By Paul Hunter
The world of video games used to have a nice balance. The two biggest producers of games, the U.S. and Japan, have enjoyed their perch atop the industry for ages. What about third place though? That spot used to belong to the U.K., but now it belongs to - you guessed it - Canada.
It seems like just yesterday that we were enjoying all these imported games ranging from Final Fantasy to Tomb Raider to God of War. These days though, there is high probability the games we plunk into our games consoles were made right here in the great white north. Canada is home of such heavyhitting franchises as Unreal Tournament, Mass Effect, Assassin's Creed, Army of Two, Far Cry, Fatal Inertia, Too Human, EA's NHL, FIFA, NBA and SSX sport series. And it's only getting bigger.
U.K. based industry group Tiga, which represents developers in the country, has been crying foul since early last year, claiming that provincial tax incentives in Quebec, BC and Ontario are unfair. While I'm not one to judge the truth behind this allegation, what I do know is that U.K. developers have been feeling the pinch for years now, and in a few cases the developers slashing jobs in the U.K. have actually increased their investment in Canada (Eidos immediately comes to mind here).
Tiga went so far as to ask the U.K. government to investigate whether or not our country's tax breaks violate World Trade Organisation rules. The government did look into the matter and concluded that Canadian generous tax incentives are perfectly legal. Speaking to Develop Magazine, Tiga CEO Richard Wilson, admits that they "now know that there are no legal grounds on which to lodge a complaint."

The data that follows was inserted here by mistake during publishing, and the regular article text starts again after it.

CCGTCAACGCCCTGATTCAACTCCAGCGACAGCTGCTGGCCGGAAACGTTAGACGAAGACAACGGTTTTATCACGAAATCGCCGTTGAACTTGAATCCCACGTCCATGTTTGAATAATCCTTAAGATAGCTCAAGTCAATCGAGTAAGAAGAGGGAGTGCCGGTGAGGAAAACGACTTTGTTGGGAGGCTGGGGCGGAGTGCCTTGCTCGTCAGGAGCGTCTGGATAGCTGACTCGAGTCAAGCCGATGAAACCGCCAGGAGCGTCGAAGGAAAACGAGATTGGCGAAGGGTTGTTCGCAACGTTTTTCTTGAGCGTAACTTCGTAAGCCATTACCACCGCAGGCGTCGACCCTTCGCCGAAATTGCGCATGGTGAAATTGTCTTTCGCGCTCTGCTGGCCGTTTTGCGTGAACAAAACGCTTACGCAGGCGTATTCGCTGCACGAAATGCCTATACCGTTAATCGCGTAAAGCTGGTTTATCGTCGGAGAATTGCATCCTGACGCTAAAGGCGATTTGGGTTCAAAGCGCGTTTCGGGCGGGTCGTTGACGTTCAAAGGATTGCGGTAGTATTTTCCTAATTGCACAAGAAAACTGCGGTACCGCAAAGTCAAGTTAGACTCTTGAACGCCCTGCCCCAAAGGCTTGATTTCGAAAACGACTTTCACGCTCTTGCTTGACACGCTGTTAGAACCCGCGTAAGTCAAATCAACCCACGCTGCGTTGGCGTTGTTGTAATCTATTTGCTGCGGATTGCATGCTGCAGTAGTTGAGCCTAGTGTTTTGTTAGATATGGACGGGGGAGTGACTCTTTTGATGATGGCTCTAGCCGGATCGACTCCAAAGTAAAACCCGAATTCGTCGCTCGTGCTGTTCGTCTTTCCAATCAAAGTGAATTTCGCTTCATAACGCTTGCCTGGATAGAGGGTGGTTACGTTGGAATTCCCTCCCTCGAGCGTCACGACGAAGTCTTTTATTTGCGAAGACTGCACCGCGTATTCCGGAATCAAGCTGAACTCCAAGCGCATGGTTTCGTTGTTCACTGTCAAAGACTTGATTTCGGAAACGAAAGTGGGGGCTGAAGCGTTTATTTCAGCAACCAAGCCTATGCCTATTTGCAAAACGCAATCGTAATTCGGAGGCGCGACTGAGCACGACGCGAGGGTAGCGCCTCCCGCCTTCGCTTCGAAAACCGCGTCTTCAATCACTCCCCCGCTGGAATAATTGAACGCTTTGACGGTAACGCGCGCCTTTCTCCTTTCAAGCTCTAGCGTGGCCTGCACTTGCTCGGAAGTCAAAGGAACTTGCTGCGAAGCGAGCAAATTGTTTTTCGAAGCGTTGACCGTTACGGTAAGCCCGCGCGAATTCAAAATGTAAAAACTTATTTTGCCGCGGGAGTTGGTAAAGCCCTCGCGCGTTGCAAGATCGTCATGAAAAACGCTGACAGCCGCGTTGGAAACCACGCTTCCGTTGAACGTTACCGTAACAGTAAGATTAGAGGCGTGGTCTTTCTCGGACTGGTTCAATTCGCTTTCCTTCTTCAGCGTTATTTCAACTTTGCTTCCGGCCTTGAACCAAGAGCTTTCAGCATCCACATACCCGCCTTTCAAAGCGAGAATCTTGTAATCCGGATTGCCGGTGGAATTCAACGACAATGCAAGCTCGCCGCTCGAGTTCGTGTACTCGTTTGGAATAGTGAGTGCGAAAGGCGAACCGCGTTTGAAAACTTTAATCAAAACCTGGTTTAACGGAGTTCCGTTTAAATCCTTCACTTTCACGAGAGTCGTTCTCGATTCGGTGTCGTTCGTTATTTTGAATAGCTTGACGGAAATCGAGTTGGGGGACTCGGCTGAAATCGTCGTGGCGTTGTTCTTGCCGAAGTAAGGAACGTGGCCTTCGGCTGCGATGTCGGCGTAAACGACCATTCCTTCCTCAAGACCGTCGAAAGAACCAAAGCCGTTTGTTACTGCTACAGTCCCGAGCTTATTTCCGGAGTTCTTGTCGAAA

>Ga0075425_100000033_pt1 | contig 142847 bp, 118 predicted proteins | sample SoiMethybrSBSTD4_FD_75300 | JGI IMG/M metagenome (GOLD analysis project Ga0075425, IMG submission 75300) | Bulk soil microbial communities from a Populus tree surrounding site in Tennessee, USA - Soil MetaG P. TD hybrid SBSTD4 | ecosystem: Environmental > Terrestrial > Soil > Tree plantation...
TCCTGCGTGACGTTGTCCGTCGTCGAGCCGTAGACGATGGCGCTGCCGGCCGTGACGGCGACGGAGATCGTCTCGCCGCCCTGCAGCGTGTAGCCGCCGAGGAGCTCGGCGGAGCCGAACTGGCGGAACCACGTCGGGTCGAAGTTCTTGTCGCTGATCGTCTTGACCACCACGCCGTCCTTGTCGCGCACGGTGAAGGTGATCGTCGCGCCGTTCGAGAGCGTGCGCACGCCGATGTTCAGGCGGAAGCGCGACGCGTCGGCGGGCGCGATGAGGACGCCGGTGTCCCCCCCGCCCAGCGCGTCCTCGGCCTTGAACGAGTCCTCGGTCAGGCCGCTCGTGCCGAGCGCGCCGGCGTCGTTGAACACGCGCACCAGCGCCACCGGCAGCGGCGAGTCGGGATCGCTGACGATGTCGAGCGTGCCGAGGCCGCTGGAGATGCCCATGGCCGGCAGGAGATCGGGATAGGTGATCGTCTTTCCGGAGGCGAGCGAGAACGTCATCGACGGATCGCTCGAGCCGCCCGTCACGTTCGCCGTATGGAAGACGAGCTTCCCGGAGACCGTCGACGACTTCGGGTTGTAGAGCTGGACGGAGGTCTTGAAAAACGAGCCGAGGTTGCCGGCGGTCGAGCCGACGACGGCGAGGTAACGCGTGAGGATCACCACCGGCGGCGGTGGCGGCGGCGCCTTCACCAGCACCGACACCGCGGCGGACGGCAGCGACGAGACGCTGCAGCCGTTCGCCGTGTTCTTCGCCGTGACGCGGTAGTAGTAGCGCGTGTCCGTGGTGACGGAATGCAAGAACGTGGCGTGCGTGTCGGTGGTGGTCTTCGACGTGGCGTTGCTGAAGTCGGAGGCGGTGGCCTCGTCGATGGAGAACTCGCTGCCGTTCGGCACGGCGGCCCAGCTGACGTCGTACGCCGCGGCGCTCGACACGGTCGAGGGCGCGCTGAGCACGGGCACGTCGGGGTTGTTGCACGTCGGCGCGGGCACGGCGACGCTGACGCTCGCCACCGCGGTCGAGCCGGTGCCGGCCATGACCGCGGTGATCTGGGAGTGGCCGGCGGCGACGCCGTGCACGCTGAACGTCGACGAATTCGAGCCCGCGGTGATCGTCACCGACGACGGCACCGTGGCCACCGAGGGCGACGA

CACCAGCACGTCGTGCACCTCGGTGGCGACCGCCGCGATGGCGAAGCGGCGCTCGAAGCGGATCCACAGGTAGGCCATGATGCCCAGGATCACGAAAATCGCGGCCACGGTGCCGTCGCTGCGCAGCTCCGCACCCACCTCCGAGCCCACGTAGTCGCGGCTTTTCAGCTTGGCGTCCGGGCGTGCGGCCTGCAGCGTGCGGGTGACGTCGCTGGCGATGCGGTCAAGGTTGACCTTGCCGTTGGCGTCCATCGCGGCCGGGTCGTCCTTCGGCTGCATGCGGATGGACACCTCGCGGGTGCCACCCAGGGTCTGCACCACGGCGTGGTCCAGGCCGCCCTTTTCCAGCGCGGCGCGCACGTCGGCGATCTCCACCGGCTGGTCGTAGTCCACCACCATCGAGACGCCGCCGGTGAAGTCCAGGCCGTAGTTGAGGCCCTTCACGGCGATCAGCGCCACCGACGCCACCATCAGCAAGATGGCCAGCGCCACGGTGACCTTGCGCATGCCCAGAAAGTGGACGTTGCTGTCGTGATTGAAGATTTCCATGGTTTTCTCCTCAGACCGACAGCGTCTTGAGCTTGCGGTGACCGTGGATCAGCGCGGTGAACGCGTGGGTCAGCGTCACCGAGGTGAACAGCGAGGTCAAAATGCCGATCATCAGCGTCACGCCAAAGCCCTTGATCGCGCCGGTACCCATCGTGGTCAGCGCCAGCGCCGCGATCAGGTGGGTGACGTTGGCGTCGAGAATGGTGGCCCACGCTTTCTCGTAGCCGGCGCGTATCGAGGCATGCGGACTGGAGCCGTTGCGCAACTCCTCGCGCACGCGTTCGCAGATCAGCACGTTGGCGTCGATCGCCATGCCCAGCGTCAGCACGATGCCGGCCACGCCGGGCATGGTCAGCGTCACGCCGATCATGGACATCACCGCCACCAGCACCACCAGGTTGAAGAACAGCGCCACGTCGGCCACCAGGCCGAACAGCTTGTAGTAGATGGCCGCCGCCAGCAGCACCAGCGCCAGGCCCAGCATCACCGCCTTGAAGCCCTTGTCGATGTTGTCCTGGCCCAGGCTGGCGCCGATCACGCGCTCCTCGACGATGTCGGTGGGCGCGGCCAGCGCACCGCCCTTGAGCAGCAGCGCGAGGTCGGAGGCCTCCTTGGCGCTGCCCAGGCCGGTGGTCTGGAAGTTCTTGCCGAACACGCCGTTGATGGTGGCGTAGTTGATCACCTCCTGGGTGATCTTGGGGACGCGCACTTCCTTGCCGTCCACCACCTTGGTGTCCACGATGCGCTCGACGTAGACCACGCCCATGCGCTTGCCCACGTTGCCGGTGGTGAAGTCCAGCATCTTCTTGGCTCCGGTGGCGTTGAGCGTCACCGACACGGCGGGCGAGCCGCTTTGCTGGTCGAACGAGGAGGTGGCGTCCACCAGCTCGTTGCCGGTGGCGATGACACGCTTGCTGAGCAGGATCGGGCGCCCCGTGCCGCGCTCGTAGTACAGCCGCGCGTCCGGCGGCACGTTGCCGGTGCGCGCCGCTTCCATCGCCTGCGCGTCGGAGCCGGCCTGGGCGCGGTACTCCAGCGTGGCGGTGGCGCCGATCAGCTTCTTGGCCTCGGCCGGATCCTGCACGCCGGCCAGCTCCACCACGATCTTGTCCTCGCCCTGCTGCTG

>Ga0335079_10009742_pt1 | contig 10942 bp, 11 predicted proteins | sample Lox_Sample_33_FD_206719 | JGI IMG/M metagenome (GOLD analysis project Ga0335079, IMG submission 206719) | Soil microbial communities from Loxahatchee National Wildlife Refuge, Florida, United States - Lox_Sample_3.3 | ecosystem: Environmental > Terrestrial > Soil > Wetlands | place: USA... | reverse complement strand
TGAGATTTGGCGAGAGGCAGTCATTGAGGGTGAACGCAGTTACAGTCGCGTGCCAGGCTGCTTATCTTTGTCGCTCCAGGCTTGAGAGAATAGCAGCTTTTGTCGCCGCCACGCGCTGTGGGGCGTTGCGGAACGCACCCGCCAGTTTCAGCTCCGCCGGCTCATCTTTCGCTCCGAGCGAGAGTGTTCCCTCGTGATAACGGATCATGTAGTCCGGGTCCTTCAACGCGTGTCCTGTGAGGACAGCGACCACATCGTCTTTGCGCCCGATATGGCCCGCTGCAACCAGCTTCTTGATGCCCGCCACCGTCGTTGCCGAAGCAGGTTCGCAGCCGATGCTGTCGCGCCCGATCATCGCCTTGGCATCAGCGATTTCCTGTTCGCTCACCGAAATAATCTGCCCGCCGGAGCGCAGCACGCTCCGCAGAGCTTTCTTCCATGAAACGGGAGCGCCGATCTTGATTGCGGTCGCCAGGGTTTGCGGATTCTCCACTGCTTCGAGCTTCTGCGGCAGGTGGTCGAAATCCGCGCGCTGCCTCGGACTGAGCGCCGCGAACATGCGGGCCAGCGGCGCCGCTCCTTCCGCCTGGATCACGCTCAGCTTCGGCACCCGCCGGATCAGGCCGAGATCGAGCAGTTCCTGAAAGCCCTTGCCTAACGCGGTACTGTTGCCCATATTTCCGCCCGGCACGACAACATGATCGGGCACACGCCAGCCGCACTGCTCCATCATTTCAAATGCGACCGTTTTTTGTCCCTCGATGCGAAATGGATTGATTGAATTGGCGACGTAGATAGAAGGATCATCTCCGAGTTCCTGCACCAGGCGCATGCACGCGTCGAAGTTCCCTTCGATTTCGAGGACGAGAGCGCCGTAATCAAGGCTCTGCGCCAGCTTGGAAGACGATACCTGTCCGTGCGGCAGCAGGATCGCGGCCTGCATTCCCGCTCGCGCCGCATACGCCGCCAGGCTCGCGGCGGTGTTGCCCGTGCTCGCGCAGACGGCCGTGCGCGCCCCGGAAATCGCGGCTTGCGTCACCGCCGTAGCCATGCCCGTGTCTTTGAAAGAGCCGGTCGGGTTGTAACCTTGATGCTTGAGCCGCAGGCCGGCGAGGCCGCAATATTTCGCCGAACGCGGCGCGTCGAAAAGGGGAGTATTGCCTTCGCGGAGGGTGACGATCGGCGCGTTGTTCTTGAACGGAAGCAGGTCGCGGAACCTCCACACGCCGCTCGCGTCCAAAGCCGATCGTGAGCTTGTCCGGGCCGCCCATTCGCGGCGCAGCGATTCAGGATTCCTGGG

Back in June of this year, Tiga seemed to change their tune to if you can't beat 'em, join 'em as they have approached the U.K. government to stop the brain drain and the lobby group is now asking the government "for investment to keep the sector in its successful position."
On June 30, The Department for Culture, Media and Sport sent a formal request to Tiga to provide evidence that the British government needs to support the U.K. games industry with tax breaks.
In response, Tiga issued a welcome letter with Wilson stating that:
“If the UK development community were granted a tax break on cultural grounds (similar to the French system), this would financially benefit developers and help them to compete more effectively and on a level playing field with our international competitors.”
We'll be following this story with great interest. Keep your eyes glued on NextGen Player for more updates soon.